I wish the article would have explained why MLB went with Silverlight in the first place. What kind of arm-twisting (or hooker-and-blow-providing) could MS have possibly done to convince a company to take such a major financial gamble? For the most part, Silverlight is largely unproven tech and--to add insult to injury--proprietary. Can someone explain the appeal?

      Also, most people don't have or use or even WANT to use Silverlight.

    • by SenFo (761716)

      This "proprietary" argument is getting old.

      Silverlight is an open-standard. While Microsoft doesn't actively develop a Linux client, they have collaborated with Novel to bring the Moonlight project [mono-project.com] to the Linux and other Unix/X11 platforms.

      Granted, the Moonlight 2.0 implementation is behind Microsoft's implementation, with the Moonlight Roadmap [mono-project.com] indicating a planed release date of September 2009. While this is frustrating to end users and developers, I don't think it's fair to call Silverlight "proprietary".

    • by Anonymous Coward on Tuesday April 07, 2009 @08:49PM (#27498087)

      I interviewed with them a few years ago.

      MLB.com had all their video in WMV and a pre-exisitng Windows Media Server infrastructure, because they were very concerned about rights management.

      Because they were a big Flash shop, they had to do a lot of mixing and matching Flash and JS to work with Windows Media player.

      When Silverlight came out, it looked like it would be an all-in-one deal that would let them retain their existing video infrastructure and clips, and be able to better utilize them inside the RIA's they build.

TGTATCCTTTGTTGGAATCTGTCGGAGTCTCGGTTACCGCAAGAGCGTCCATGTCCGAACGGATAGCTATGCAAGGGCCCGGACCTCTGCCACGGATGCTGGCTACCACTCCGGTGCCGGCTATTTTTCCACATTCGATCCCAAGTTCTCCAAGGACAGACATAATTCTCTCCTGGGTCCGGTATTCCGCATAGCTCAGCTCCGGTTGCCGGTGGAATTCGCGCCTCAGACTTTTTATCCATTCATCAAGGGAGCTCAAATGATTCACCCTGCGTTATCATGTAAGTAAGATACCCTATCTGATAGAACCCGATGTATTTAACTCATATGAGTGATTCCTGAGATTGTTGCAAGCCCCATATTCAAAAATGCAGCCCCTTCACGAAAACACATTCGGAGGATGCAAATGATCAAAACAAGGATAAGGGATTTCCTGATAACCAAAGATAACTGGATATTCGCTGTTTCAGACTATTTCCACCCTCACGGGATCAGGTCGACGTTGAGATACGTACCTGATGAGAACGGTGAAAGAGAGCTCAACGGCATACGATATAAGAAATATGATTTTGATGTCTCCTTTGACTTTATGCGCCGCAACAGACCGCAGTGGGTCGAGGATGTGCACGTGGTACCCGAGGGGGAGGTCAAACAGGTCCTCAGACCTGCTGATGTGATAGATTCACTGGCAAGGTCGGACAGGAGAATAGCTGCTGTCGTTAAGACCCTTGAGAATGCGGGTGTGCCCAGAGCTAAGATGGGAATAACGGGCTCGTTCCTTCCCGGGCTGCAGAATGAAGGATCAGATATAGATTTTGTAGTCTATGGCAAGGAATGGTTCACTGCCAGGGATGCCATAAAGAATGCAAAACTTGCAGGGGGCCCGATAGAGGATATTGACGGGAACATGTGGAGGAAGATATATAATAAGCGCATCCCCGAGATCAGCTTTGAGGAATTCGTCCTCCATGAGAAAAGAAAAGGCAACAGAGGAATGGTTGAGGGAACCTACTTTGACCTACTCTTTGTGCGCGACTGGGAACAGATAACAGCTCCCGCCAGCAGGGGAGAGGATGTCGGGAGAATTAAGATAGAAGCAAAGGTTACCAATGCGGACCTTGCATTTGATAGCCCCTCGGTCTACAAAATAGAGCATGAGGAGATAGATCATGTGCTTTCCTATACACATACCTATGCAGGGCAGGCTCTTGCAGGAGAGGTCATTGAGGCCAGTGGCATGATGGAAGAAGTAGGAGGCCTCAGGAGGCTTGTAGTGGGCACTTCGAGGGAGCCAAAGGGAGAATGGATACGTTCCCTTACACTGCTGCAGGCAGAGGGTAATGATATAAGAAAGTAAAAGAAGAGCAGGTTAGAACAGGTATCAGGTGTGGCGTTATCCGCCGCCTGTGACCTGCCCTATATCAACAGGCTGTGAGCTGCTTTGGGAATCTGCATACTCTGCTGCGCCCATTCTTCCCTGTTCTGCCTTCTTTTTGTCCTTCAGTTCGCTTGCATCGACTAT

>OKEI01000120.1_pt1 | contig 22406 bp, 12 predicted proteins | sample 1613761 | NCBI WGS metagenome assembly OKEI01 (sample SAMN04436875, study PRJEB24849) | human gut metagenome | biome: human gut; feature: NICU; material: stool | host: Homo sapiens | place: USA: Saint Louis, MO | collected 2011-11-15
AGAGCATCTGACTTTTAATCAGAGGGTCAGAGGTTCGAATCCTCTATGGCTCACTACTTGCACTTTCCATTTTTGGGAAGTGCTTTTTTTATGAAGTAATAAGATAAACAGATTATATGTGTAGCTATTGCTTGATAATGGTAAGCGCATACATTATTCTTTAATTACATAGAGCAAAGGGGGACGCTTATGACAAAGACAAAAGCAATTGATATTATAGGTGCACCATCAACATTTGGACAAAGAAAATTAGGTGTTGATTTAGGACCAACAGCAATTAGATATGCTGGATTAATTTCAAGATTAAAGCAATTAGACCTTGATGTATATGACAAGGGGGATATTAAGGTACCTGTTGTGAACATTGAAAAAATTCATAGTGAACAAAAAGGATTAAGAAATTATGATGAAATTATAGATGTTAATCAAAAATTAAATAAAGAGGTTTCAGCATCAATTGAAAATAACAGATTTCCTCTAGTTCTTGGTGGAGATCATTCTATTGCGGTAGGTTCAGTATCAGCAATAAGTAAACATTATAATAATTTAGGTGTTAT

They gave it a shot because it cost them almost nothing, MLB.com is rolling in dough and gets free stuff all the time because they're high profile.

      • by PopeRatzo (965947) * on Tuesday April 07, 2009 @09:35PM (#27498445) Homepage Journal

        because they were very concerned about rights management.

        Considering they threaten to sue anyone who uses the term "World Series", that doesn't surprise me.

        Every time I hear some poor minimum-wage sports radio announcer have to use the term "The Fall Classic" when he really means the Series, I spit on Major League Baseball.

        Next, they'll want me to call White Sox Park "US Cellular Field" instead of the canonical "Comiskey Field".

        Which reminds me, has anybody else noticed the amazing discipline that McDonalds has forced sportscasters to exercise now that All-Americans have become "McDonalds All-Americans".

        During every broadcast I watched of the NCAA tourney, whenever there was mention of the top high-school players, it was always "McDonalds All-Americans" and nobody even choked on it once.

    • by MouseR (3264)

      Flash is as proprietary as SilverLight.

      Dont get me wrong. I hate Flash and for one am glad my iPhone is not plagued by flash content.

      But besides SL being unproven, is no more mediocre or evil than Flash.

    • I wish the article would have explained why MLB went with Silverlight in the first place.

      Here's what I've seen. The reps bypass the IT department and pitch directly to the execs. Every IT shop...except mine...has a couple Microsoft cheerleaders. So between the former Ms. Arizona sales rep and rah-rah squad on staff, management starts believing it'll actually work. Most management types don't understand the concept of scale. Just because you can make a product work in a demo or for a small number of

  • That's like saying (Score:4, Interesting)

    by geekoid (135745) <dadinportland @ y a hoo.com> on Tuesday April 07, 2009 @07:54PM (#27497579) Homepage Journal

    "Major League Baseball Dumps Pact with Demons for Pact with the Devil."

  • Have no fear, the Microsoft fanboys will soon tell us the many, many reasons why this is actually a good thing and how, Real Soon Now, Microsoft will fix it and add dozens of fabulous new features that make Adobe software a thing of the past. The Mono fanboys will do much the same, although nobody will understand why.
    • As someone who is currently writing a medium scale .NET application and intending on releasing it as GPL, I'd really rather compile against Mono but they aren't 3.5 compatible.